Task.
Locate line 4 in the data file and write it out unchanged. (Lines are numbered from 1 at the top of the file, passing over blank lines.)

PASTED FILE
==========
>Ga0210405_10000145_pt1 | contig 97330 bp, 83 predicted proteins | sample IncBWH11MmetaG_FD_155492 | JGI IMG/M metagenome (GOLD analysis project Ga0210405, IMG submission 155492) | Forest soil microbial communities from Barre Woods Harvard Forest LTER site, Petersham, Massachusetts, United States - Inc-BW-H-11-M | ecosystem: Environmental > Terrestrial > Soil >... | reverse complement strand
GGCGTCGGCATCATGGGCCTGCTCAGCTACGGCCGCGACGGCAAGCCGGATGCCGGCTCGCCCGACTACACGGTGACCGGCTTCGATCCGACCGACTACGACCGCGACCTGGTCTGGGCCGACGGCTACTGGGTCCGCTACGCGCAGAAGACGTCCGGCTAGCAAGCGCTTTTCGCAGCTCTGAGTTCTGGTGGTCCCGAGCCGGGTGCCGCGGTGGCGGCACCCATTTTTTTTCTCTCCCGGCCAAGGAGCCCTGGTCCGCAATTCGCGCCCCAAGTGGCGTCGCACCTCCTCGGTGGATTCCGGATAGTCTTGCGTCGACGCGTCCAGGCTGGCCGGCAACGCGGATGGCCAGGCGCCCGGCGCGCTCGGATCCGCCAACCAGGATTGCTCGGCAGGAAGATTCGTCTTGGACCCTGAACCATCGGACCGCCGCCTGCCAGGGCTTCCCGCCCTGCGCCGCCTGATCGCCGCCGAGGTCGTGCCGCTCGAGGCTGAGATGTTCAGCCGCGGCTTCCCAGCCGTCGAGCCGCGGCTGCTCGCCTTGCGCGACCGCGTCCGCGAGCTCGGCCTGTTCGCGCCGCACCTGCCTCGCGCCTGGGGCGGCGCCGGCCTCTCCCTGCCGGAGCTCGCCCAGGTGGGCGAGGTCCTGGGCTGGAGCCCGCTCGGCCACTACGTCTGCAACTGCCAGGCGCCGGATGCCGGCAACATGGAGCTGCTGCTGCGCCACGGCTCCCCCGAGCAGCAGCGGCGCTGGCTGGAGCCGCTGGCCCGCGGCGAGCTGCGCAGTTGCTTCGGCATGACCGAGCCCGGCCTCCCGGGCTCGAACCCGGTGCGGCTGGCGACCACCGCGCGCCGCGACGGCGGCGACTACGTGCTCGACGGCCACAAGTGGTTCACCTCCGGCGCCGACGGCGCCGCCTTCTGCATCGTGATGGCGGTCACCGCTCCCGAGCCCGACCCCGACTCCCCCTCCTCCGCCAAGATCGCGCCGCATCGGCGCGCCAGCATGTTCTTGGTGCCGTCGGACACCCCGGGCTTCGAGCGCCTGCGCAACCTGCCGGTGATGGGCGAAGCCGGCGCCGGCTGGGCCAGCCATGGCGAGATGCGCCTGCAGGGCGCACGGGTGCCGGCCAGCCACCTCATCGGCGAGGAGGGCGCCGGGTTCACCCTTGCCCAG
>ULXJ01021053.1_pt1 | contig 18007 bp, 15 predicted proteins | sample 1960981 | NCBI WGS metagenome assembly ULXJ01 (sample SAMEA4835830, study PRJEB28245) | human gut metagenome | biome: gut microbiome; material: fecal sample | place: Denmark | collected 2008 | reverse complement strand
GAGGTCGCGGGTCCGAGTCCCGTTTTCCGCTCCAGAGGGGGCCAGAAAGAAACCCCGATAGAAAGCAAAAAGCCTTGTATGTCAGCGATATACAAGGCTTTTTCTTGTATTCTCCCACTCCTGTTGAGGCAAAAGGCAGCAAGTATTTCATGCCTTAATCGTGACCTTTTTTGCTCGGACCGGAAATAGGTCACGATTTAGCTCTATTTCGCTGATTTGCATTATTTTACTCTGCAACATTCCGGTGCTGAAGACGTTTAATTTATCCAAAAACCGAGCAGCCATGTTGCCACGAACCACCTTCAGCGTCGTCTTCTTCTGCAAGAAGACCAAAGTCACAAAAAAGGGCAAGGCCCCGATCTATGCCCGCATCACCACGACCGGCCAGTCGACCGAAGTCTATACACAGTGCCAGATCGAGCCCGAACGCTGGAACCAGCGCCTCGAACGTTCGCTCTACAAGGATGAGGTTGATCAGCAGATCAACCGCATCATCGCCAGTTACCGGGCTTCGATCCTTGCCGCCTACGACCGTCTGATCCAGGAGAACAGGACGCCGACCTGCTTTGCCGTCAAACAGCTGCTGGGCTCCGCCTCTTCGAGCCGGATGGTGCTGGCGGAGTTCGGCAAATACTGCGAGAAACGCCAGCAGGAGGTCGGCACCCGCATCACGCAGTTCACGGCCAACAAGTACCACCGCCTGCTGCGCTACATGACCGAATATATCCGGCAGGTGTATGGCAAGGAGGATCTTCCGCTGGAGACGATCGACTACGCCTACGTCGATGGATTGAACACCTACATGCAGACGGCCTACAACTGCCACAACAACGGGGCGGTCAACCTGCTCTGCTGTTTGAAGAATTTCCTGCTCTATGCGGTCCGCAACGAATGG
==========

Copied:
GAGGTCGCGGGTCCGAGTCCCGTTTTCCGCTCCAGAGGGGGCCAGAAAGAAACCCCGATAGAAAGCAAAAAGCCTTGTATGTCAGCGATATACAAGGCTTTTTCTTGTATTCTCCCACTCCTGTTGAGGCAAAAGGCAGCAAGTATTTCATGCCTTAATCGTGACCTTTTTTGCTCGGACCGGAAATAGGTCACGATTTAGCTCTATTTCGCTGATTTGCATTATTTTACTCTGCAACATTCCGGTGCTGAAGACGTTTAATTTATCCAAAAACCGAGCAGCCATGTTGCCACGAACCACCTTCAGCGTCGTCTTCTTCTGCAAGAAGACCAAAGTCACAAAAAAGGGCAAGGCCCCGATCTATGCCCGCATCACCACGACCGGCCAGTCGACCGAAGTCTATACACAGTGCCAGATCGAGCCCGAACGCTGGAACCAGCGCCTCGAACGTTCGCTCTACAAGGATGAGGTTGATCAGCAGATCAACCGCATCATCGCCAGTTACCGGGCTTCGATCCTTGCCGCCTACGACCGTCTGATCCAGGAGAACAGGACGCCGACCTGCTTTGCCGTCAAACAGCTGCTGGGCTCCGCCTCTTCGAGCCGGATGGTGCTGGCGGAGTTCGGCAAATACTGCGAGAAACGCCAGCAGGAGGTCGGCACCCGCATCACGCAGTTCACGGCCAACAAGTACCACCGCCTGCTGCGCTACATGACCGAATATATCCGGCAGGTGTATGGCAAGGAGGATCTTCCGCTGGAGACGATCGACTACGCCTACGTCGATGGATTGAACACCTACATGCAGACGGCCTACAACTGCCACAACAACGGGGCGGTCAACCTGCTCTGCTGTTTGAAGAATTTCCTGCTCTATGCGGTCCGCAACGAATGG